Monday, April 9, 2012

Reorienting Global Shakespeare

Reorienting Global Shakespeare: Touring Productions to England, 1955-2011

Presentation by Alexa Huang (George Washington University)

Short-term Fellow, Folger Shakespeare Library

12:00-1:00 pm, Wednesday April 25 2012

Board Room, Folger Shakespeare Library (basement)

Can Shakespeare's plays give a “local habitation” to the “airy nothing” of globalization? Shakespeare is proclaimed, once again, the bearer of universal currency and Britain’s national poet as the 2012 London Olympics draw nearer. Much more ambitious than the Royal Shakespeare Company’s 2006 “Complete Works” Festival, the World Shakespeare Festival in summer 2012, an integral part of the Cultural Olympiad to celebrate the Olympics, will bring theatre companies from different parts of the world to perform Shakespeare in their own languages. This is arguably one of the most important festivals since David Garrick’s “Shakespeare Jubilee” in 1769 that jumpstarted the Shakespeare industry and tourism in Stratford-upon-Avon. Shakespeare seems to be a prodigal son who has traveled the world and finally returned to England, but the meaning of this "return" is ambiguous. Shakespeare has been transformed from Britain’s export to import industry, which reinforces the idea of Shakespeare as a world heritage connecting disparate local cultures and, at the same time, complicates the notion of globalization as necessarily just “global Westernization.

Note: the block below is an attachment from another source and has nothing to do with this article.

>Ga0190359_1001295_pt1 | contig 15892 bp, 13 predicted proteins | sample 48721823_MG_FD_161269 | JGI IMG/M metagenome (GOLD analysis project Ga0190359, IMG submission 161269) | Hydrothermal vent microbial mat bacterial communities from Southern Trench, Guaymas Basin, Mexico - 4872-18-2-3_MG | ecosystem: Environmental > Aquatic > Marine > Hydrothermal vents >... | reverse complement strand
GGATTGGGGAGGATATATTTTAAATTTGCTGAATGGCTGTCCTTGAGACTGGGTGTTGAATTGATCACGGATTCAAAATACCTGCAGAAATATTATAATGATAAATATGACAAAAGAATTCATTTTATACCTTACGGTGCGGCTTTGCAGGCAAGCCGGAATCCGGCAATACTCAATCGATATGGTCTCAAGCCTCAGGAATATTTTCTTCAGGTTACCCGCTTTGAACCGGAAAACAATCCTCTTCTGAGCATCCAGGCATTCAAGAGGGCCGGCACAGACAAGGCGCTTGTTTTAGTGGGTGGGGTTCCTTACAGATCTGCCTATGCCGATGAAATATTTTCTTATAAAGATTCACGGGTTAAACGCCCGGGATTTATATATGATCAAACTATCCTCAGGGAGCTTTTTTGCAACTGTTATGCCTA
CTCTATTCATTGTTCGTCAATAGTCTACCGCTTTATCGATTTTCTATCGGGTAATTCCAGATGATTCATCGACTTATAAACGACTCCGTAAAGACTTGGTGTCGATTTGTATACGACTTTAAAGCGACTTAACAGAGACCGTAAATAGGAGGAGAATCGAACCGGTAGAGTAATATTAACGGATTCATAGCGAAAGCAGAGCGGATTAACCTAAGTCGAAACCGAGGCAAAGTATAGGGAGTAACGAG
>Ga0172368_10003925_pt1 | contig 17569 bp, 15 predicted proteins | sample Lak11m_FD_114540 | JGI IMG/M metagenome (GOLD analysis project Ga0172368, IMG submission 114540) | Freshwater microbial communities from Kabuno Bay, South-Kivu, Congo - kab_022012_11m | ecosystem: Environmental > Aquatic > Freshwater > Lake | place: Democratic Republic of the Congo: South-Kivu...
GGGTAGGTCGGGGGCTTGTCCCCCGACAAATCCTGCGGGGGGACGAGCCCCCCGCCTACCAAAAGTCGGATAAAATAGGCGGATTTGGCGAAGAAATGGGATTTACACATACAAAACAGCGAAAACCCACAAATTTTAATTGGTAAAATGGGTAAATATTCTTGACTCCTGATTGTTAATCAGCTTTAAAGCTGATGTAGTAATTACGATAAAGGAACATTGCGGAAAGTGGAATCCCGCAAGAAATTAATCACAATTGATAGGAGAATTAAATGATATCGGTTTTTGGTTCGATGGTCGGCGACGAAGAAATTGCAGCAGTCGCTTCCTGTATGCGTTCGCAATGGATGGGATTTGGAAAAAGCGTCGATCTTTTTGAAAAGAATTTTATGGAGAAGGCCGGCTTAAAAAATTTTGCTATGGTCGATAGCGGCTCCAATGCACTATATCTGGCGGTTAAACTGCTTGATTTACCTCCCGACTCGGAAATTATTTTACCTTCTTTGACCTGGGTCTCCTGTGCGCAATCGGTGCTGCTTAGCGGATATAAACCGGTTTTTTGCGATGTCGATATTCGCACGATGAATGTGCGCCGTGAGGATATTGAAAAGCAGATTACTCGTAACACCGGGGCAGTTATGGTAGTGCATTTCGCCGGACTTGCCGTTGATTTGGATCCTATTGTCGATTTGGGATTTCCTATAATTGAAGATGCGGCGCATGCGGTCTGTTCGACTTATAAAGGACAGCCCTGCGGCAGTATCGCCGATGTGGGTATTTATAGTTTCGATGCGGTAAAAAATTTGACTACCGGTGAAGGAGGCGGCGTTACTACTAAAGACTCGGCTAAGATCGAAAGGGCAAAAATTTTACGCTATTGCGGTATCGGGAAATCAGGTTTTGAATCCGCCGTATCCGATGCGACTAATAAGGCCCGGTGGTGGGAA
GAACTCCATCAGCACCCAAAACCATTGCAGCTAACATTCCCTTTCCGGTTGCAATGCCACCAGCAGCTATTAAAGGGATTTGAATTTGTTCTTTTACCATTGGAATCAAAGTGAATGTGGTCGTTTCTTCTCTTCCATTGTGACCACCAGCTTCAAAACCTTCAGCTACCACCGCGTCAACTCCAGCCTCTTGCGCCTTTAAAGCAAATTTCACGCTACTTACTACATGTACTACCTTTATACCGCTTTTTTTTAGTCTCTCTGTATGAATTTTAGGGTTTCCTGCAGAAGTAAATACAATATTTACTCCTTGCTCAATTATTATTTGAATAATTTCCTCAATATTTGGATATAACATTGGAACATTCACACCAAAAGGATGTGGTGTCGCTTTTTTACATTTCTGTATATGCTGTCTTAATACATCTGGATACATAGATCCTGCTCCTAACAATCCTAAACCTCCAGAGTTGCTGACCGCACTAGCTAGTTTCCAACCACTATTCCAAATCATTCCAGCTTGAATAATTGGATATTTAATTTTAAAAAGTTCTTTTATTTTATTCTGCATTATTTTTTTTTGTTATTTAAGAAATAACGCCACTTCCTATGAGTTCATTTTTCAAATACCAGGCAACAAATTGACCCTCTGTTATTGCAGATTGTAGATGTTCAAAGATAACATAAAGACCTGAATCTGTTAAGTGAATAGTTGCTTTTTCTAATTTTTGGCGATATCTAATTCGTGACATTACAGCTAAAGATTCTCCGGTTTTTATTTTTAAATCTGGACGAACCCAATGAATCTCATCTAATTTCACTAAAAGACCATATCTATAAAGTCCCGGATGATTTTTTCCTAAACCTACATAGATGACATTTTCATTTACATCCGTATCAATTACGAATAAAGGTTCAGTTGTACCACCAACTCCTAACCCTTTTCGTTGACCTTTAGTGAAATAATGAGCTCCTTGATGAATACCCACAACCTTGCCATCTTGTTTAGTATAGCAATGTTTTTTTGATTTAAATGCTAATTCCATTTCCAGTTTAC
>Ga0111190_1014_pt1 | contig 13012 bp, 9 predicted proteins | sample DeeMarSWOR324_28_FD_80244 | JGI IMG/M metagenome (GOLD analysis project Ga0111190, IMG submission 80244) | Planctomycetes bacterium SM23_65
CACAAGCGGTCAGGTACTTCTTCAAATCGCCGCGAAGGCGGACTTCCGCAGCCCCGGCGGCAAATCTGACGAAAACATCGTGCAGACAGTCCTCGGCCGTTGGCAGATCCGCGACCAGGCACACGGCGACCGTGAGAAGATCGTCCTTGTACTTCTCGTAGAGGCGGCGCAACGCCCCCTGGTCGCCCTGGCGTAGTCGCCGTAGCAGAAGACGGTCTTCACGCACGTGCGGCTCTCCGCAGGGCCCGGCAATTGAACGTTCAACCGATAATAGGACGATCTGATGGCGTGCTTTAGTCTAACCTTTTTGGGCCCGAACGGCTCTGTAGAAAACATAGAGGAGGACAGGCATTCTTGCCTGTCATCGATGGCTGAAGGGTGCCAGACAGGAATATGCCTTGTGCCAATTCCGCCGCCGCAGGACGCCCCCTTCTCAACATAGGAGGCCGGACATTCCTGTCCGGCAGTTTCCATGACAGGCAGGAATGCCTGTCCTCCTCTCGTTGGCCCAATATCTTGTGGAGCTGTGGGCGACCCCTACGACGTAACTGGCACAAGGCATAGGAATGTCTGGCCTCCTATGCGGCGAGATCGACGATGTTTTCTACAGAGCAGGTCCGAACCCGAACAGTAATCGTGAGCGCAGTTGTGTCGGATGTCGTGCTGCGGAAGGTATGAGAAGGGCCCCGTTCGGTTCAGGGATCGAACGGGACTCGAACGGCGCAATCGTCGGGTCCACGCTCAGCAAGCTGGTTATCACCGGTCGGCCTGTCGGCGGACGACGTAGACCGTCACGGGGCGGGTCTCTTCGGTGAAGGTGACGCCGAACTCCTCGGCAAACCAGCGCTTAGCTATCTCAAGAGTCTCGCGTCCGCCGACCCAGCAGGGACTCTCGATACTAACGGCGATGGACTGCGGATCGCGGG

Drawing on Folger's rich collections, this presentation traces the trajectories of touring Shakespeare. British directors began employing hybrid performance styles as early as the 1950s. Peter Brook's Titus Andronicus (1955), starring Laurence Olivier, is one of the landmark productions that rehabilitated the play. Abstract, elegant, Asian-inspired stylization and minimalism transformed Titus from an undervalued melodrama to a study of primitive forces. In the following decade, the RSC organized the World Theatre Seasons from 1964 to 1973 that witnessed the U.K. premiere of the South African playwright Welcome Msomi's adaptation of Macbeth (then a little known work) which would be revived in 1997 at the newly opened Globe. Both homegrown and touring companies have staged Shakespearean performances in England, and the twenty-first century has ushered in what might be called a "post-national" age of intercultural theatre--an age populated by works that are defined by theatrical, cultural locations (e.g., a French-Japanese Richard II in Paris and on tour, a “culturally neutral” Richard III made in Beijing but presented in Berlin) rather than geo-political boundaries (e.g., Shakespeare in Germany).

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